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Another Landslide Looms On Mt. Elgon

At
midday, the clouds over Bwandyambi Village in Manfawa District thickened, an
early warning of a downpour after an earlier morning one. However, this did not
deter Yusuf Wabomba a 40-year- old man from tilling his land, three km from the
forest boundary on Mt Elgon.



It is
his only source of livelihood to support his family of five. He grows bananas,
coffee and some legumes.



Wabomba
has done this for the past 15 years but today, he is not a happy man. His house
crumbled to the ground last year due to what he said was too much water
underneath and his yield is not the best too.



“My
house collapsed in February last year, there was a lot of water coming from
under it so I shifted downwards but the problem has continued and even worse
because small streams of water also flow into the new house,” Wabomba says.



It is
also in his piece of land that a crack in the rock was discovered last year by
the Uganda Wildlife Authority and the National Environment Management Authority
(Nema). The crack has since deepened by 30cm. It stretches 40km from River
Lwakhakha on the Uganda-Kenya border through Manafwa, Bududa, Mbale, Sironko to
Kapchorwa districts.



“I
have nothing to do, I don’t have enough money to buy land on another side of
the mountain and I cannot also go to the forest,” Wabomba says.

Another resident, Jesica Mayoka, a few metres from Wabomba has a huge crack in
the middle of her house.



“When
it rains, I open the door so that water passes through, water also comes from
underground, so I have to scoop it out whenever it collects,” Ms Mayoka
narrates.

And as the Environment Systems Specialist at Nema, Ms Mary Gorretti Kitutu explains
it is poor farming methods and overcultivation of land by residents on this
mountain that is weighing down on the rock.



“The
trees hold the soils together but when you over cultivate and not plant them,
it exhumes too much clay which when met with heavy rains, water infiltrates the
clay. When it reaches down, it stagnates and cause a slide and when layers move
from down, it creates tension which results in a crack on the rock,” Ms Kitutu
says.



“It
is a matter of heavy rain and time before these rocks start sliding. Already
there are boulders that are on their way down the mountain,” warns Ms Kitutu.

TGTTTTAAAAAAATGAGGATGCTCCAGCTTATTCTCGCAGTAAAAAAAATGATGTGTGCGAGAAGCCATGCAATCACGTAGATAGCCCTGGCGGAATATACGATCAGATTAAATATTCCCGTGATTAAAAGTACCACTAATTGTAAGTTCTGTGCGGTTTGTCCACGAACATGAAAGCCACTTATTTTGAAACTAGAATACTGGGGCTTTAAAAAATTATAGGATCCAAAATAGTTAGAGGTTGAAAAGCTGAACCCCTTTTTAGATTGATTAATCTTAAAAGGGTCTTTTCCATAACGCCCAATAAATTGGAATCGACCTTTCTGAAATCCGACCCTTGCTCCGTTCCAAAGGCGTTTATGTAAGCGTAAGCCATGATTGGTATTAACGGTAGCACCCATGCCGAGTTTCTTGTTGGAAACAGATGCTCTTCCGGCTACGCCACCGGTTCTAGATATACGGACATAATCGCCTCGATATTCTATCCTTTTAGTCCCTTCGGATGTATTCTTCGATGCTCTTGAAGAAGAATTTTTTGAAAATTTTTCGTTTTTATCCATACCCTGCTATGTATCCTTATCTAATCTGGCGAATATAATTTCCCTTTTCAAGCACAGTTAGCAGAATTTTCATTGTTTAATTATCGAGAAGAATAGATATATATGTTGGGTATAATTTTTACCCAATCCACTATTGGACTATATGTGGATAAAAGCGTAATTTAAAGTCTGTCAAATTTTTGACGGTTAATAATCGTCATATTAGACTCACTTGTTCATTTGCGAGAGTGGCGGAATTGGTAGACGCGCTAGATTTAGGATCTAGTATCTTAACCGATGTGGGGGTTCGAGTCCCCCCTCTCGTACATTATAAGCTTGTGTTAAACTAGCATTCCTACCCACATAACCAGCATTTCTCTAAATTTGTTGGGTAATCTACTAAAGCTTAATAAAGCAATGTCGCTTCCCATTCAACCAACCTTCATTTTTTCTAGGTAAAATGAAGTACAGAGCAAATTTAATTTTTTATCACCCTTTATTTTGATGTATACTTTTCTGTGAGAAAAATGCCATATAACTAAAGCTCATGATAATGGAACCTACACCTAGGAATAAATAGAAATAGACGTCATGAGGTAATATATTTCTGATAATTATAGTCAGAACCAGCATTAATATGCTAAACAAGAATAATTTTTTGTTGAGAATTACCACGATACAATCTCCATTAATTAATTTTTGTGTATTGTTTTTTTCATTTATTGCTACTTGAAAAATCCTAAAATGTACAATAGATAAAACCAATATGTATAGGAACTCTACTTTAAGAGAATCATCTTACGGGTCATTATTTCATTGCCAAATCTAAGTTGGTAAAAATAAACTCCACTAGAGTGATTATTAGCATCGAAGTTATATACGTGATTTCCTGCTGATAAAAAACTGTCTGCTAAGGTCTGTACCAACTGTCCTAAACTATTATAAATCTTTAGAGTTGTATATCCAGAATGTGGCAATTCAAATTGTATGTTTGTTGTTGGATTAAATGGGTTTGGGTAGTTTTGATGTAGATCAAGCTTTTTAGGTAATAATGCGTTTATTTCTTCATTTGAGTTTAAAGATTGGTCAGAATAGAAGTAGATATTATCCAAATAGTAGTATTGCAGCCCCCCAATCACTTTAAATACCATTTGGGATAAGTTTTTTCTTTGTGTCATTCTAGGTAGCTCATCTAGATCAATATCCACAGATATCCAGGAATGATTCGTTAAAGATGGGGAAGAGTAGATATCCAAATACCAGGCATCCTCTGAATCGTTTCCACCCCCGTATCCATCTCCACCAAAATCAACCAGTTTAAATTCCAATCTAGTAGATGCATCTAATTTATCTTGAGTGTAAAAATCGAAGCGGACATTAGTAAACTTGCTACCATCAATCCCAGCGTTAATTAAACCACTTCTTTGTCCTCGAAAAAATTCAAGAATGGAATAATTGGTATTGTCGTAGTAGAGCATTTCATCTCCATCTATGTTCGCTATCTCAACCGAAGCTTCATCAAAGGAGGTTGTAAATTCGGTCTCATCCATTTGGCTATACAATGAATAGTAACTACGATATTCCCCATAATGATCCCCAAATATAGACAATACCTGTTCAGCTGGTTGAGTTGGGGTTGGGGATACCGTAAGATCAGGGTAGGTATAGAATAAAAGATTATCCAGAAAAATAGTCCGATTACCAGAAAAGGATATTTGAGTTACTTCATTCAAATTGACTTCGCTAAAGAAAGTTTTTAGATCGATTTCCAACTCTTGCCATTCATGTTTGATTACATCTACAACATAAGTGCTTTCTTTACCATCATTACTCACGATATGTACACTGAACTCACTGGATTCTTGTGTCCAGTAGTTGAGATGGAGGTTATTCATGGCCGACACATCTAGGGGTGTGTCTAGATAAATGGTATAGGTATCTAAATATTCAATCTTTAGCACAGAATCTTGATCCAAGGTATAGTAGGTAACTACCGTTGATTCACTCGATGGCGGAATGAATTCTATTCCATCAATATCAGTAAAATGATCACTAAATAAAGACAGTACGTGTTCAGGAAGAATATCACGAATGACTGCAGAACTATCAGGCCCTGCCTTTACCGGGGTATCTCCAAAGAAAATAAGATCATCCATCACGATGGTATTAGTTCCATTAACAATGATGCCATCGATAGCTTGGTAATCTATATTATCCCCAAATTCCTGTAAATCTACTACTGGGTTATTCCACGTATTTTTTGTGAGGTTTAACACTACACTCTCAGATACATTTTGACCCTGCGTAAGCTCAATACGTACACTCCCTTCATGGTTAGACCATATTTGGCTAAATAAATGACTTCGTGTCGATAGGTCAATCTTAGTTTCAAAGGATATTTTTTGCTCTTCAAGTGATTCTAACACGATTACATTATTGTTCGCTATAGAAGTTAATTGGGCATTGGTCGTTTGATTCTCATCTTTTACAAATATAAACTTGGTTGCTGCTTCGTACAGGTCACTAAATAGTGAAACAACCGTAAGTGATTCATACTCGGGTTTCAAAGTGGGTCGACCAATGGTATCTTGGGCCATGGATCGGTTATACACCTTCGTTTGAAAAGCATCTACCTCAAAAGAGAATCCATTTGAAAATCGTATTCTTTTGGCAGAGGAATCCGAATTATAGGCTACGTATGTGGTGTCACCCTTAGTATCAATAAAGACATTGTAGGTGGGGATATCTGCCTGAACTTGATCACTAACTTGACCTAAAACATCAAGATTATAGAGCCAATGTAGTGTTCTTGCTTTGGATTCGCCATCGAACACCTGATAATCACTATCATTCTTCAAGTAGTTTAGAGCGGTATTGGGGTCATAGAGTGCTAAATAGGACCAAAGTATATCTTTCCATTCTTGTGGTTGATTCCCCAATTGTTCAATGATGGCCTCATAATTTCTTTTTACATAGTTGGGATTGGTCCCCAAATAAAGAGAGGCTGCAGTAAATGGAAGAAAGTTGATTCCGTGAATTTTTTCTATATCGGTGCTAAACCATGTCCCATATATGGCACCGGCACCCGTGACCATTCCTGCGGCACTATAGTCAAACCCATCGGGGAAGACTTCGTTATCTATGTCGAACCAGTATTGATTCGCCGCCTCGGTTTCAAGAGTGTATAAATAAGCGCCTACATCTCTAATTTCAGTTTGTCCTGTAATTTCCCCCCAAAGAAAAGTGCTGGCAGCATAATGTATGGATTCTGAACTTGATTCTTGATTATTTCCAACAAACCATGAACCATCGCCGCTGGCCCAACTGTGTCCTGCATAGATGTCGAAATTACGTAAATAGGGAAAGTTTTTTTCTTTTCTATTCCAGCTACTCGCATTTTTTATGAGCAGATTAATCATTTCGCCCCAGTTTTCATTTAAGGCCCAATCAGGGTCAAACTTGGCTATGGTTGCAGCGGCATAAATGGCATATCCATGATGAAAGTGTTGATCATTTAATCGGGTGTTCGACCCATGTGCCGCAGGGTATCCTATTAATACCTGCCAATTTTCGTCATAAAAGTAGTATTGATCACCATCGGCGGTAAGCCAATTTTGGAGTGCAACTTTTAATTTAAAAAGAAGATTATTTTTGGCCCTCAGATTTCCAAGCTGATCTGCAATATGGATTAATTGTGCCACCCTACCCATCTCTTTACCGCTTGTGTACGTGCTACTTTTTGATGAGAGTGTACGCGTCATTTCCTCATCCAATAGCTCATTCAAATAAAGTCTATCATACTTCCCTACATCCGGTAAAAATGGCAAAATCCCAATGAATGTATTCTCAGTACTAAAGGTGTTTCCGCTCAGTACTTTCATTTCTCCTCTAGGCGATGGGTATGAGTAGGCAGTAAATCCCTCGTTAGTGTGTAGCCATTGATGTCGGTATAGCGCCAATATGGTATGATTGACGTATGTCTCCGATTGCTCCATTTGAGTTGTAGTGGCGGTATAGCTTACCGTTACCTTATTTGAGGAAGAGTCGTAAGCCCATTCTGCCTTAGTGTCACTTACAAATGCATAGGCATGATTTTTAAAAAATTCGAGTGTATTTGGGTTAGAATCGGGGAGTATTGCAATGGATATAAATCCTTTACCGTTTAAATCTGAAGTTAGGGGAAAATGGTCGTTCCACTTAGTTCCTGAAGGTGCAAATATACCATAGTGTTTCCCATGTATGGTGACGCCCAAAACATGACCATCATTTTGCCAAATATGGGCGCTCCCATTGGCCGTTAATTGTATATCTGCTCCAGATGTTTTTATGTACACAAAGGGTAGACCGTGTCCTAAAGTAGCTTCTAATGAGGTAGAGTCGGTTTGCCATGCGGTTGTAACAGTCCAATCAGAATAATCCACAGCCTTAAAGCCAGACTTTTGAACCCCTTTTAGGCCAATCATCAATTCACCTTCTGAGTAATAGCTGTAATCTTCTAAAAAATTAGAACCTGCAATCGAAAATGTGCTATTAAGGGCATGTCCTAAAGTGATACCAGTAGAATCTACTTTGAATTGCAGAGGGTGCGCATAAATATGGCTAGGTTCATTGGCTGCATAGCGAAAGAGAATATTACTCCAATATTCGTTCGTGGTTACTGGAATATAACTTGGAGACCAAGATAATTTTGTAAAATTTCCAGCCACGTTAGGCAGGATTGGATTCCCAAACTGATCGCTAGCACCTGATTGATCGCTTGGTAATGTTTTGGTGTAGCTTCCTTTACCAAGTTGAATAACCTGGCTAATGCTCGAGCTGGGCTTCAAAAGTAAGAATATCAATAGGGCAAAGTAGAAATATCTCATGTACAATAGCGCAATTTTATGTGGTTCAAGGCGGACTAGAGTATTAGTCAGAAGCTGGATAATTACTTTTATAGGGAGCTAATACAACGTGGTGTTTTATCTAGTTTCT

The Uganda Wildlife Authority estimates about 30,000 people are at risk of
being affected by the looming catastrophe, should the rocks come down.



The people
are cutting trees without planting news ones. They have also encroached on the
forest. The villagers have cultivated crops on Mt. Elgon slopes up to 200m
above sea level. The mountain slopes that used to have forest cover have now
been transformed into gardens.



At
the moment, only 12 per cent of the mountain cover is intact while about 250
hectares of Mt Elgon Forest land has been encroached on despite numerous
warnings from the authorities.



Ms
Kitutu attributes this to ignorance of the people and failure of the
authorities to educate people on the importance of forests. Last year, a
landslide in the neighbouring Bududa District claimed about 350 people, as a
result of environmentally unfriendly farming methods on the mountain slope.



In
Sironko, Bukwo, Bufumbira, it is reported that landslides have already killed
some people although in small numbers.



The
people here, however, say they have no alternative of survival except on the
mountain as they have to support their families with food and shelter.

“When we were growing up, we never cut down the trees, but now we are many we
have no where else to go and food is not enough so we are forced to extend our
gardens to the forest,” Mutere Ndoha, a resident of Matua Village, said.



As
per 2009, the Uganda Bureau of Statistics estimates that Manafwa District
population was about 153,000, with a density of about 339.2 people per square
kilometre.



Political
interference

During the just concluded general elections, politicians seemed to have used
the gift of the mountain to their advantage to woo voters from constituencies
around here.



And
as the Mt Elgon Conservation Manager Adonia Bintoora puts it, it has been hard
to enforce laws due to this sort of meddling.



“During
the campaigns, President Museveni, while in Bumbo, Mbale, told residents to
follow the 1993 boundaries. But the local politicians fuelled the issue,
resulting into the encroachment behind the boundaries in the inner forest
area,” said Mr Bintoora.



“The
Kenyan side of the mountain is intact because when laws are passed, they are
strictly followed. We had recovered all areas by 2009 but now with the
election, people were encouraged back to the forest,” Mr Bintoora says.

Some people have embraced tree planting. Already 11 families have started planting
trees.



However,
it is still hard to convince others to join as the chairman of the Budware
Honey Enhancement and Development Project, Wayiga Muzamiru explains.

“We so far have 11 families growing the trees, at first people thought that UWA
wanted to take away their land but these trees are ours. So more are likely to
plant,” Mr Muzamiru says.



As
the government struggles with the resettlement of the Bududa landslides
victims, UWA and Nema have appealed to the government to relocate some people
on the slopes of the mountain to at least 500m away.



“We
want the slopes of the mountain to be gazetted as a disaster area,” said Mr
Bintoora.



 

...
Product Id: 100063
Posted By: Mukhobeh Moses Khaukha
Country: Uganda
Category: Entertainment
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